The long and short of it is that extraordinary claims require extraordinary evidence, and LC11 does not provide anything remotely like extraordinary evidence. Reviewer 2 specifically noted:
"I am very concerned that further analysis will show that the result is an artifact of the data or analysis procedure."
Flaw #4: Failing to Address Contradictory Research
A general problem incorporated into several of the previously discussed flaws is a failure of Lindzen and Choi to address the contradictory results from the Trenberth, Murphy, and Chung et al. groups in 2010. The entire purpose of LC11 should have been to address those subsequent results which had conflicted with LC09. Instead, all reviewers voiced the same concerns LC11 did not address the problems identified in LC09. Reviewer 3 said:
"I feel that the major problem with the present paper is that it does not provide a sufficiently clear and systematic response to the criticisms voiced following the publication of [LC09]"
For example, Chung et al. (2010) attempted to reproduce the LC09 analysis using near-global data, and found net positive feedback. Trenberth et al. also tried to reproduce those results and obtained the opposite result as LC09 - yet LC11 did not explain how they could arrive at the opposite conclusion as these two other studies while using the same data.
Flaw #5: Cloud Causality
An additional flaw noted by Reviewer 1 involved LC09 and LC11's treatment of clouds as an internal initiator of climate change, as opposed to treating cloud changes solely as a climate feedback, as most climate scientists do.
"the authors go through convoluted arguments between forcing and feed backs. For the authors' analyses to be valid, clouds should be responding to SST and not forcing SST changes. They do not bother to prove it or test the validity of this assumption. Again this is an assertion, without any testable justification."
Lindzen and Choi plotted a time regression of change in top of the atmosphere energy flux due to cloud cover changes vs. SST changes and found larger negative slopes in their regression when cloud changes happen before surface temperature changes, vs. positive slopes when temperature changes happen first. LC09 and LC11 thus concluded that clouds must be causing global warming.
However, Dessler (2011) plotted climate model results and found that they also simulate negative time regression slopes when cloud changes lead temperature changes. Crucially, SSTs are specified by the models. This means that in these models, clouds respond to SST changes, but not vice-versa. This suggests that the lagged result first found by Lindzen and Choi is actually a result of variations in atmospheric circulation driven by changes in SST, and contrary to Lindzen's claims, is not evidence that clouds are causing climate change, because in the models which successfully replicate the cloud-temperature lag, temperatures cannot be driven by cloud changes.
Reviewer 2 also noted a quandry for Lindzen and Choi with regards to their assumption that clouds are driving SST changes and their attempts to estimate climate sensitivity:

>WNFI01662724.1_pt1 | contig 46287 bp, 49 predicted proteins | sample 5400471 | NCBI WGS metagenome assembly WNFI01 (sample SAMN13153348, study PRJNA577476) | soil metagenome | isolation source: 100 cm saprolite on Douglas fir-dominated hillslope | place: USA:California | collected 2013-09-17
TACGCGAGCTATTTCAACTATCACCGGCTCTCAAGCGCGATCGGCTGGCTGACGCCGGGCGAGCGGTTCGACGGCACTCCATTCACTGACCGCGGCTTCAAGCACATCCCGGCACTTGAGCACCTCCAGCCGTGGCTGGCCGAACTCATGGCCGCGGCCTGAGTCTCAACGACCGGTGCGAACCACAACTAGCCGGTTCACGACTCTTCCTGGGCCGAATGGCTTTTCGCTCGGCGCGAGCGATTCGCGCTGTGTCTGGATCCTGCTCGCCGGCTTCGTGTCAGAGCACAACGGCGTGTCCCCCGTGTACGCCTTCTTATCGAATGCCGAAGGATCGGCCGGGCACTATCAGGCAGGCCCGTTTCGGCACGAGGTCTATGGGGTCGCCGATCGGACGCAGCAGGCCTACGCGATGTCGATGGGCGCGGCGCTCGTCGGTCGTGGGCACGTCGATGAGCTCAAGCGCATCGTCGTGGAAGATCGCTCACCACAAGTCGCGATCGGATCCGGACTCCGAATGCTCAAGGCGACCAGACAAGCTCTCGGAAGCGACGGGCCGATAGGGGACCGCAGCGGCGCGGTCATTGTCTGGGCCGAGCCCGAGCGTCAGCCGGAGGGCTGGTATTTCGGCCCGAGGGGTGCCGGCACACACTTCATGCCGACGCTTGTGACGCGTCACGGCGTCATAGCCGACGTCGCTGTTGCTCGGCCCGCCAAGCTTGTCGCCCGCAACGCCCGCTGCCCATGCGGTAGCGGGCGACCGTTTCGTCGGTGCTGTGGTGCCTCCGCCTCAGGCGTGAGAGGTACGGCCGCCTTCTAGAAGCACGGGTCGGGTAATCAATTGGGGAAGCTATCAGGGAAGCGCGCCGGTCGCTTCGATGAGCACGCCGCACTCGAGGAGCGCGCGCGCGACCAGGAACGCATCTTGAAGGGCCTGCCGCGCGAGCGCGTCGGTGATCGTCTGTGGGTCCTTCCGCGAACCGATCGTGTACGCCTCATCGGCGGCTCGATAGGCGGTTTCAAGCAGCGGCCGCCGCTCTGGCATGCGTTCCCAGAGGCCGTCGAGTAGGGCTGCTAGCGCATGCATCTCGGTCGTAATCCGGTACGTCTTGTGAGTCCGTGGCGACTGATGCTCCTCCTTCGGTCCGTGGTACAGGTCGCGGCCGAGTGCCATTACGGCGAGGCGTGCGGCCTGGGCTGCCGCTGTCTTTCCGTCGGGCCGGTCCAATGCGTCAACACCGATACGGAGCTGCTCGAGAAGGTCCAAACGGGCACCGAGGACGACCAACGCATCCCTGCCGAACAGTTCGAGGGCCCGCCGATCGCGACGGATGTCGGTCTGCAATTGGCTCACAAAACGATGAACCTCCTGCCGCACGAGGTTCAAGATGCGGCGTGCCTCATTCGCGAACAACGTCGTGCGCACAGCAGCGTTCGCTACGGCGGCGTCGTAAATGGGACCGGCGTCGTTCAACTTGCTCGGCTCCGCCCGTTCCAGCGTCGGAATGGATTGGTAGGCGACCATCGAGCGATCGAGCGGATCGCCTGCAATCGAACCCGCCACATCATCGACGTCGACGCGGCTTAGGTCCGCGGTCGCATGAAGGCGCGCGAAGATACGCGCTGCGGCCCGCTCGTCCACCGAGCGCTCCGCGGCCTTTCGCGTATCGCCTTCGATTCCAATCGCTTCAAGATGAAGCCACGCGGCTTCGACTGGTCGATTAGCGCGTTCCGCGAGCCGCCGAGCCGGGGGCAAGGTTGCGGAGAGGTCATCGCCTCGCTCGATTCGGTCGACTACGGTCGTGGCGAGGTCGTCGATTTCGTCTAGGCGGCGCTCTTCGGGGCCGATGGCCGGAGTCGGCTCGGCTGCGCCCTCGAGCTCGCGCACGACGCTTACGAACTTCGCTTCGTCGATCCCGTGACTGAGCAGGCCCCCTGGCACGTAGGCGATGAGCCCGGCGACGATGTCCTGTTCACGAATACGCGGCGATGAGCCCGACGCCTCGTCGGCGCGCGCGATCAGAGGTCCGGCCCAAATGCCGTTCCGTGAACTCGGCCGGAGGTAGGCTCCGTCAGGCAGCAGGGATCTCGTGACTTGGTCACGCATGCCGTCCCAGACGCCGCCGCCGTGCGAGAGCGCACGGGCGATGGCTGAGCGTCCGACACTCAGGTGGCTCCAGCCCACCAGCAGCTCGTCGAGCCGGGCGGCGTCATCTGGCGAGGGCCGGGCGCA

"If the cloud variations are driving the SST, then these data are not appropriate for computing climate feedbacks, as they are disequilibrium forced fluctuations."
LC11 - Overhyped and Under-Supported
Ultimately the main flaws in LC11 are the same as those in LC09 - Lindzen and Choi simply did not address most of the problems in their paper identified by subsequent research, and what few issues they did address, they failed to explain why their results differ from those who attempted to reproduce their methodology.
Nevertheless, LC09 and LC11 have become extremely over-hyped. Frequently climate contrarians (for example, Christopher Monckton and John Christy) claim that mainstream climate sensitivity estimates rely wholly on models (which is untrue), whereas lower climate sensitivity results are based on observational data. When they make this assertion, they are referring to LC09 and LC11.
This is a key point for climate contrarians, whose arguments are effectively a house of cards balanced atop the 'low climate sensitivity' claim. Since the body of research using multiple different approaches and lines of evidence is remarkably consistent in finding an equilibrium climate sensitivity of between 2 and 4.5°C for doubled CO2 (whereas a 'low' sensitivity would be well below 1.5°C), climate contrarians reject the body of evidence by (falsely) claiming it is based on unreliable models, and attempt to replace it with this single study by Lindzen and Choi under the assertion that it is superior because is observationally-based.
However, subsequent research identified a number of fundamental errors in LC09 which simply were not addressed in LC11, which is why the PNAS reviewers - even those chosen by Lindzen himself - unanimously agreed that the journal should not publish the paper. While LC09 and LC11 are based on observational data, they also rely on a very short timeframe, mainly on data only from the tropics, and their methodology contains a number of problems.
Quite simply, this one paper is insufficient to overturn the vast body of evidence which contradicts the 'low climate sensitivity' argument.
The information in this post has been incorporated into the rebuttal to Lindzen and Choi find low climate sensitivity. Thanks to Kevin Trenberth and Andrew Dessler for their feedback on this post.